Stepper motor stop ?

hi,
I got a project for school which consists in realising arm, I’m working on the stepper motor control but I’m stuck. (i’m using the Stepper.h library) Actually what I want to do is to make x steps and to stop my motor, but cause of the loop, I don’t have any idea about the way to stop my motor and to make like a reset ? I tried to do it with a “for” function but I’m not at ease with it. Also I don’t really know how to read the ammount of steps I’ve done. Sorry for my bad english, I’m french :sweat_smile: .
If you can’t answer directly but you know where I could do my researches, I’ll take it.
Thanks you !

Moteur_PAP_boucle.ino (394 Bytes)

It is much easier for people to help if you include short programs in your Post - like this (See How to use the Forum )

#include<Stepper.h>
const int stepsPerRevolution = 400;
Stepper myStepper(stepsPerRevolution, 8, 9, 10, 11);// configuration brochagemoteur

void setup() {
    myStepper.setSpeed(50);// configuration de la vitesseà10 rpmne pas dépasser 250
    Serial.begin(9600); // initialisationdu moniteursérie
}

void loop() {
    for (stepCount>0; stepCount--; ){
        myStepper.step(stepCount);
    }
}

Also, indenting the code makes it much easier to read - use the AutoFormat tool.

To get the motor to move a certain number of steps and then stop you just need code like this in loop()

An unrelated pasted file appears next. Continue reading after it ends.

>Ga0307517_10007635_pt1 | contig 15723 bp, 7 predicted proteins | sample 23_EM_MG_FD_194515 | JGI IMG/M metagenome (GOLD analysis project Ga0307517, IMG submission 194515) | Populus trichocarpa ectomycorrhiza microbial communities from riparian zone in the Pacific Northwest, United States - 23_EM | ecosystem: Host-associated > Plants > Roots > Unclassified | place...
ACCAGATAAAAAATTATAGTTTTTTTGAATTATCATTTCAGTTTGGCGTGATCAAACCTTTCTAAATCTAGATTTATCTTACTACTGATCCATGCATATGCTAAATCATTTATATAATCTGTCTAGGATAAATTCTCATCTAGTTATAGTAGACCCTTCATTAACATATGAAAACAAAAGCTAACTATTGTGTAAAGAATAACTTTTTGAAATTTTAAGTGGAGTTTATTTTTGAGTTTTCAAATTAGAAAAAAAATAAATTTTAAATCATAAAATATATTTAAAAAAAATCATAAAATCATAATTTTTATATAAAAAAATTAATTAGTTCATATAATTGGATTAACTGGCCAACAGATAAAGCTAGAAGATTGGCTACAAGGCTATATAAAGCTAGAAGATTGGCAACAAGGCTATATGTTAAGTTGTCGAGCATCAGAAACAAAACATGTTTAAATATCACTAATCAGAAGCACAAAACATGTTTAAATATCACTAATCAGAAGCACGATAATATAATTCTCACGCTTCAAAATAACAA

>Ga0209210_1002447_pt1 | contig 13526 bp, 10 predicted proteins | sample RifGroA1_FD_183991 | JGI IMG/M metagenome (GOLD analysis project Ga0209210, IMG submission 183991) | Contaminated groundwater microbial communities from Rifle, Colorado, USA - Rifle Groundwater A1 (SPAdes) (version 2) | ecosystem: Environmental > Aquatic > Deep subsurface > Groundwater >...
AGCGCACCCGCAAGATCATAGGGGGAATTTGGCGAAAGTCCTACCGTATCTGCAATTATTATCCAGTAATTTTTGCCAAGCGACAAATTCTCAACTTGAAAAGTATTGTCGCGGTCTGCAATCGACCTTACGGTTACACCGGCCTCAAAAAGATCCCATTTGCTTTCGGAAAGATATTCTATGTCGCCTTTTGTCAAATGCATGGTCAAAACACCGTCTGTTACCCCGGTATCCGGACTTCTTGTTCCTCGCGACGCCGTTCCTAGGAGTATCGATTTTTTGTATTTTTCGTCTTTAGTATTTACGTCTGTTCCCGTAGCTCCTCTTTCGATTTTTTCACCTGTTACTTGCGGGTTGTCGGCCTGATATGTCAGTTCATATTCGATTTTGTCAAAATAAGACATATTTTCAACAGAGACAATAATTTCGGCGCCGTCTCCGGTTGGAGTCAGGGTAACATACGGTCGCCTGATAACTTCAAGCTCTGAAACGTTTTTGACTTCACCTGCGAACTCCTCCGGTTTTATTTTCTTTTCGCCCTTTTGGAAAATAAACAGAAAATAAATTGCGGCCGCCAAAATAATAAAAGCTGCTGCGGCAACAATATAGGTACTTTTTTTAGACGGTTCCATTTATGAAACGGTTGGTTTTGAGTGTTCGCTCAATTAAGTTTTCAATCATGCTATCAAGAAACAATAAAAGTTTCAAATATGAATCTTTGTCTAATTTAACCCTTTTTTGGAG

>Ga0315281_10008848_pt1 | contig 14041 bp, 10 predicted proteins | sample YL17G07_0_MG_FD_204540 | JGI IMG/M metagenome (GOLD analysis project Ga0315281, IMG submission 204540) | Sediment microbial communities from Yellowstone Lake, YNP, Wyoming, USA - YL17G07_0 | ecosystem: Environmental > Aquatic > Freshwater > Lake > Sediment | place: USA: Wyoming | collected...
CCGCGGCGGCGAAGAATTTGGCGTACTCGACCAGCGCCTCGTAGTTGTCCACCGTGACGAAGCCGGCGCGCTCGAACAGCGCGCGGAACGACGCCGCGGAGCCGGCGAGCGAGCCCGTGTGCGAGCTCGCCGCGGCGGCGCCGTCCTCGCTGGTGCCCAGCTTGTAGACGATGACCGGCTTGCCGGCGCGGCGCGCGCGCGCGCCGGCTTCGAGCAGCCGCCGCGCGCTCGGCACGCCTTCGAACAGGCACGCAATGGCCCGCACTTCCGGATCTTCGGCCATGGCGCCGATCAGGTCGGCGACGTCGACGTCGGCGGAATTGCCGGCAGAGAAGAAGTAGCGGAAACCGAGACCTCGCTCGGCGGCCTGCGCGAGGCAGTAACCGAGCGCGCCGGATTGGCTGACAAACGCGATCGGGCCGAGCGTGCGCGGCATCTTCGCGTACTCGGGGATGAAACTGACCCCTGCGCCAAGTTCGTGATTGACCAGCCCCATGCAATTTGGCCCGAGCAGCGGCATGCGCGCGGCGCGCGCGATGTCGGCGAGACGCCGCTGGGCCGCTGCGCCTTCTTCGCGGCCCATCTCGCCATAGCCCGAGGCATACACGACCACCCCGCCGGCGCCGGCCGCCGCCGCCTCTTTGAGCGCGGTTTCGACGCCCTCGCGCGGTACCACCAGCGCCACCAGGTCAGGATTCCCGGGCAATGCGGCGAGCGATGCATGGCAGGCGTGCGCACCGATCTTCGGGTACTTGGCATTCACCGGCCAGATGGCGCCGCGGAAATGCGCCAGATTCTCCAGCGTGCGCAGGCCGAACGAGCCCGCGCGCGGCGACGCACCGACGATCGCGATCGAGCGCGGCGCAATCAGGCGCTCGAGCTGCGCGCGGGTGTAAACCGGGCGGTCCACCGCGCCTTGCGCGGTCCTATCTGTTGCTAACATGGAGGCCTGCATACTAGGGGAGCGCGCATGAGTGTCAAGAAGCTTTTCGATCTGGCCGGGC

if (stepperHasRun == false) {
   myStepper.step(stepCount);
   stepperHasRun = true;
}

Define stepperHasRun as boolean at the top of the program and set it to false.

...R

Your for-loop looks strange to me. I like to use: for( i = start_value,; i < stop_value; step). It could be: for( int i = 0; i < step_count; i++){

Railroader:
Your for-loop looks strange to me.

I agree. But in this case I don't think there is any need for a FOR loop.

...R

@Robin2
I agree. Using stepper libraries, having those ready made functions accepting a specified number of steps, that’s easy.
I use my selfmade stepper functions that use for-loop.

Normally you don't have to stop the motor, you just tell the library "take x number of steps" and it'll do it for you. The Stepper library afaik will simply block (not return) until the steps are done.

The AccelStepper library allows you to run the stepping "in the background" - by telling it to what step position to go, and calling it frequently. It has a function to read back where it currently is as well.

@wvmarle
My I burst in and ask a question?
Interesting do let the stepping take place as a background task. Suppose I order a long stepping distance. How do I know when the stepper has reached the target and stopped? Else I migth order other actions, other steppers, in my little CNC to start too early.

The AccelStepper::isRunning() function tells you whether the stepper is running (not reached the point you told it to go to yet); the AccelStepper::currentPosition() function tells you at which step it is right now.

Complete class reference here.

It's far more advanced than the stepper library, which I looked at and rather quickly put aside for being 100% blocking. No use for anything but maybe a teaching demo.

Thanks.